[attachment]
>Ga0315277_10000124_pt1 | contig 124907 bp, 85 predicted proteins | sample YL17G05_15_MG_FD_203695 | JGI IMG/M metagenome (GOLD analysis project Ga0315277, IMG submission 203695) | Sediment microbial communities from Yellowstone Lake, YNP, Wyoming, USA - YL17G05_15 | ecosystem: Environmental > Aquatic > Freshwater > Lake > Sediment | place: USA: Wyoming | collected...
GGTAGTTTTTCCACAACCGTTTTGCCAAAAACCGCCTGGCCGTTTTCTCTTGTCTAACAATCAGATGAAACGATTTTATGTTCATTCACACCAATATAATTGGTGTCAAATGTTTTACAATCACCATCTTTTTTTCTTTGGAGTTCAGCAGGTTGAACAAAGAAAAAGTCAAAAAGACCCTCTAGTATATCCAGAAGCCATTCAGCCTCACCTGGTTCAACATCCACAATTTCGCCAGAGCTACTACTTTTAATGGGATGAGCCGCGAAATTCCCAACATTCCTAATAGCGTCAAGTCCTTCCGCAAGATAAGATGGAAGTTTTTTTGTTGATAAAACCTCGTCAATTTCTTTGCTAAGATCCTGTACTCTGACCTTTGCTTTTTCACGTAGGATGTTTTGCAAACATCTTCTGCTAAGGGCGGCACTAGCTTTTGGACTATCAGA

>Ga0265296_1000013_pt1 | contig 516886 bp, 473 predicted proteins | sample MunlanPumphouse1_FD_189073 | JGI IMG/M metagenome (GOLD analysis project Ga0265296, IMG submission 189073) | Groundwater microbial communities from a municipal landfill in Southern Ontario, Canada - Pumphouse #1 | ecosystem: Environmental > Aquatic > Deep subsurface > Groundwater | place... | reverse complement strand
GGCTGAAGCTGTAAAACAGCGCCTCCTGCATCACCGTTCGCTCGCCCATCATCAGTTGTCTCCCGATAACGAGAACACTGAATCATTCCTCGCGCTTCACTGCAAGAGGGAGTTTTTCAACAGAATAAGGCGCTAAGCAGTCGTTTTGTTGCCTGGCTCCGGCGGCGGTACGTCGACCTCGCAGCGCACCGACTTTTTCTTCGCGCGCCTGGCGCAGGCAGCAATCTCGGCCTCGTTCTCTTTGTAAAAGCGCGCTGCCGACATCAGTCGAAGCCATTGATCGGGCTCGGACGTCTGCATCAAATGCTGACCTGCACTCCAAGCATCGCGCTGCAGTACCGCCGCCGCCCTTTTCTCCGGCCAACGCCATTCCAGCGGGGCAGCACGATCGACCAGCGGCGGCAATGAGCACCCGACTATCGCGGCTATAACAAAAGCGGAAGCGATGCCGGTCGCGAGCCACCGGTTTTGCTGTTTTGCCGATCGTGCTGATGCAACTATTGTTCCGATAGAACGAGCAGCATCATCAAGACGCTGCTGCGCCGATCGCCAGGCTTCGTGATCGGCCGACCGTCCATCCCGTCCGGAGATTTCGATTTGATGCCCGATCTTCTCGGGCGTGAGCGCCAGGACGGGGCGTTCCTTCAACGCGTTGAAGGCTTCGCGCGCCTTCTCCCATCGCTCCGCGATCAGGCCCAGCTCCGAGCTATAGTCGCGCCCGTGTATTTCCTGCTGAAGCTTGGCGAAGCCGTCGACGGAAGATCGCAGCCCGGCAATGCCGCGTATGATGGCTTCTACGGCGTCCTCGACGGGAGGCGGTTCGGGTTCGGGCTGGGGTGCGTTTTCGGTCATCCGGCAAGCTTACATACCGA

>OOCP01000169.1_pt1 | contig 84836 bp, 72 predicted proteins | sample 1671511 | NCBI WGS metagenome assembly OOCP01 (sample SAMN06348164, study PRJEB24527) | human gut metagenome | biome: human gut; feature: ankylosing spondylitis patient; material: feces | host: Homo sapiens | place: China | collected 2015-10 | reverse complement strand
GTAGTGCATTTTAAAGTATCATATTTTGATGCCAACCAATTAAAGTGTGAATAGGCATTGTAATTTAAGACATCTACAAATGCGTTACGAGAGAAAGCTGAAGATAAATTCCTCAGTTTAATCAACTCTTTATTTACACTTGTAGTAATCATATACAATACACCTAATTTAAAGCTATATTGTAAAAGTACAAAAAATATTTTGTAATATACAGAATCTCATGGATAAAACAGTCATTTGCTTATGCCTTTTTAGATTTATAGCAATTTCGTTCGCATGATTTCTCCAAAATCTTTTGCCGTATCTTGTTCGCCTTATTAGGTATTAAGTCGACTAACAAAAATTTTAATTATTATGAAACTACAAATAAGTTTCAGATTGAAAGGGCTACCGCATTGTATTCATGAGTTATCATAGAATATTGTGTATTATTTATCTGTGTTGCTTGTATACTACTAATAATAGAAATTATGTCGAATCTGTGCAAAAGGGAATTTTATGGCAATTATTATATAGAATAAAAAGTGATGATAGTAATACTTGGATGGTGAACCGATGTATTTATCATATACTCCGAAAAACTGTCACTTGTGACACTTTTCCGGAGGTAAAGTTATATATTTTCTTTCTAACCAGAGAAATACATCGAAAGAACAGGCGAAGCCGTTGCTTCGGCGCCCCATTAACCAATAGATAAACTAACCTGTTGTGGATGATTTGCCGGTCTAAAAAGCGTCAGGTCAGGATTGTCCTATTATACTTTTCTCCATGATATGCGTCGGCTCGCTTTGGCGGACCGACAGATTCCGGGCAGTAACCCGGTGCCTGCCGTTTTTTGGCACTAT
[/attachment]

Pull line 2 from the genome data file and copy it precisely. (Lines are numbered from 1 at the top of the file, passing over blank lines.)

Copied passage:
GGTAGTTTTTCCACAACCGTTTTGCCAAAAACCGCCTGGCCGTTTTCTCTTGTCTAACAATCAGATGAAACGATTTTATGTTCATTCACACCAATATAATTGGTGTCAAATGTTTTACAATCACCATCTTTTTTTCTTTGGAGTTCAGCAGGTTGAACAAAGAAAAAGTCAAAAAGACCCTCTAGTATATCCAGAAGCCATTCAGCCTCACCTGGTTCAACATCCACAATTTCGCCAGAGCTACTACTTTTAATGGGATGAGCCGCGAAATTCCCAACATTCCTAATAGCGTCAAGTCCTTCCGCAAGATAAGATGGAAGTTTTTTTGTTGATAAAACCTCGTCAATTTCTTTGCTAAGATCCTGTACTCTGACCTTTGCTTTTTCACGTAGGATGTTTTGCAAACATCTTCTGCTAAGGGCGGCACTAGCTTTTGGACTATCAGA